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March 2002 

I am a family physician, practicing in Calgary for the past four and a half years.  Last year I had the pleasure of meeting a 75 year old woman who had unfortunately been in a rollover motor vehicle accident two and a half weeks prior.  The truck was estimated to have been going at 60km/h and she was the passenger and was wearing a seatbelt.  The car rolled three times, and this patient was trapped between the vehicle door and the ground for 45 minutes to an hour before being extricated.  There was a brief loss of consciousness.  She was subsequently was transported by ambulance to a regional hospital, and then to a Calgary hospital.  She was found to have multiple injuries, including four fractured ribs, a laceration to her hand that required suturing, a laceration to the ear, and a probable lung contusion.  She also had pain in her neck and shoulders consistent with a whiplash injury, which was noted by the emergency doctor who saw her.  She was briefly hospitalized because of her injuries.  The car was “written off”.

By the time I saw this patient she had already begun Myo-Postural therapy at Lochend Clinique.  I was immediately impressed by the level of improvement this patient reported at such an early stage in therapy.  Given the nature of the accident ( a roll-over at a reasonable speed), the fact that the car was “written off”, and the fact the she had multiple injuries including fractured ribs, I would have anticipated a severed whiplash injury with a prolonged recovery. However, her pain was already improving by this first visit, and I classified her at that point as having moderate to severe whiplash.

Her next visit was three weeks later.  My notes for this visit begin “Dramatic improvement!  Pain much decreased with Myo-Postural therapy”.  She was functioning well in daily life and found the pain to be very manageable.  I was particularly surprised given her age.  Often older people have significant pre-existing muscle weakness and underlying arthritic changes, both of which slow recovery from significant soft tissue trauma such as a whiplash injury.  This patient really appeared to in very little discomfort and had no tenderness on examination, although her range of motion was still somewhat limited.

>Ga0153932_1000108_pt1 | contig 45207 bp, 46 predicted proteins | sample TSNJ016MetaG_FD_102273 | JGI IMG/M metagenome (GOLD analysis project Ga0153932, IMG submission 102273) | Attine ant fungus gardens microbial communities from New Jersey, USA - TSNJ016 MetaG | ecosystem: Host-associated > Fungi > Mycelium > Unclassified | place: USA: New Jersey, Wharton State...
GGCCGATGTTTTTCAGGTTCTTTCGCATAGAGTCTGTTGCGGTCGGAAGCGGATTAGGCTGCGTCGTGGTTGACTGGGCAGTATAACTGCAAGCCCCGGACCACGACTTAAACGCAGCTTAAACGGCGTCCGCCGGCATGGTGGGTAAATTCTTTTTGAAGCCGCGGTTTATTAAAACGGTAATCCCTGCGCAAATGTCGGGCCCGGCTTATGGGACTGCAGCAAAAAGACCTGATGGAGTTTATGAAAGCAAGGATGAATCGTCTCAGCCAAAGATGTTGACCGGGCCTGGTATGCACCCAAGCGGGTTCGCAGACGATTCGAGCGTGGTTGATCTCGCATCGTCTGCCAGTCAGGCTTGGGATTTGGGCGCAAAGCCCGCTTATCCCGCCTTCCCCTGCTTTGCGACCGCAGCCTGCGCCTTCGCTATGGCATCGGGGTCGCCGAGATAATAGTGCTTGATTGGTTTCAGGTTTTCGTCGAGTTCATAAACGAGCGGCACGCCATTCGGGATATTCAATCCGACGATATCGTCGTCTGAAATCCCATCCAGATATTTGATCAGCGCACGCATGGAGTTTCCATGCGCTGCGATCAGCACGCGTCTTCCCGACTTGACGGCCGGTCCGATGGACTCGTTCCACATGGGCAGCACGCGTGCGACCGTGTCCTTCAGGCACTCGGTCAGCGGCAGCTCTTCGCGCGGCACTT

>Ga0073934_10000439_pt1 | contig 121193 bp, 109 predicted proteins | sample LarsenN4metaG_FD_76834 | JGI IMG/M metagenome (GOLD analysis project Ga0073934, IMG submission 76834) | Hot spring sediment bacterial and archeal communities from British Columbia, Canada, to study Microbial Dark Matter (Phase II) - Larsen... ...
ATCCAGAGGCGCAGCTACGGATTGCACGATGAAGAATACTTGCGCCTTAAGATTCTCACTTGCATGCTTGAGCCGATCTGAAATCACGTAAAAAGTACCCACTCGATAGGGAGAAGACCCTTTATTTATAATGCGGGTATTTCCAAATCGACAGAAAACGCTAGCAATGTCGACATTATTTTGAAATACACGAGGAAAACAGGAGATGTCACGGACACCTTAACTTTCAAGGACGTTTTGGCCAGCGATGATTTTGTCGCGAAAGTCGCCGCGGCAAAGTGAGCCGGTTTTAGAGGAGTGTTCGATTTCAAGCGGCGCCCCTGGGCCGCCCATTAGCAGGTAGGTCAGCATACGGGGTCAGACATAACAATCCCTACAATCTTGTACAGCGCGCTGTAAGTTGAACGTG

I saw her again one month later and she was continuing to improve with therapy.  She did not report any significant pain or impairment of function.  Her range of motion was improving, and she had a very slight tenderness at the back of her head, but no other tenderness.

She was seen one more time, three weeks later, by a colleague while I was away, and was noted to be completely asymptomatic.  Her pain was gone.

This 75 year old woman was my first patient to undergo Myo-Postural therapy.  I was impressed with her rapid recovery for a number of reasons: the severity of the accident; the extent of her initial injuries, which included fractures and lacerations which frequently correlate with severe soft tissue injuries; and her advanced age, which often makes recovery slower because of pre-existing muscle weakness and arthritis.

I plan to recommend Myo-Postural therapy to patients with soft tissue injuries in the future.  Although I have only seen one patient undergo Myo-Postural therapy, it is an innovative approach that makes physiologic sense, and it may well be more effective than conventional therapy.



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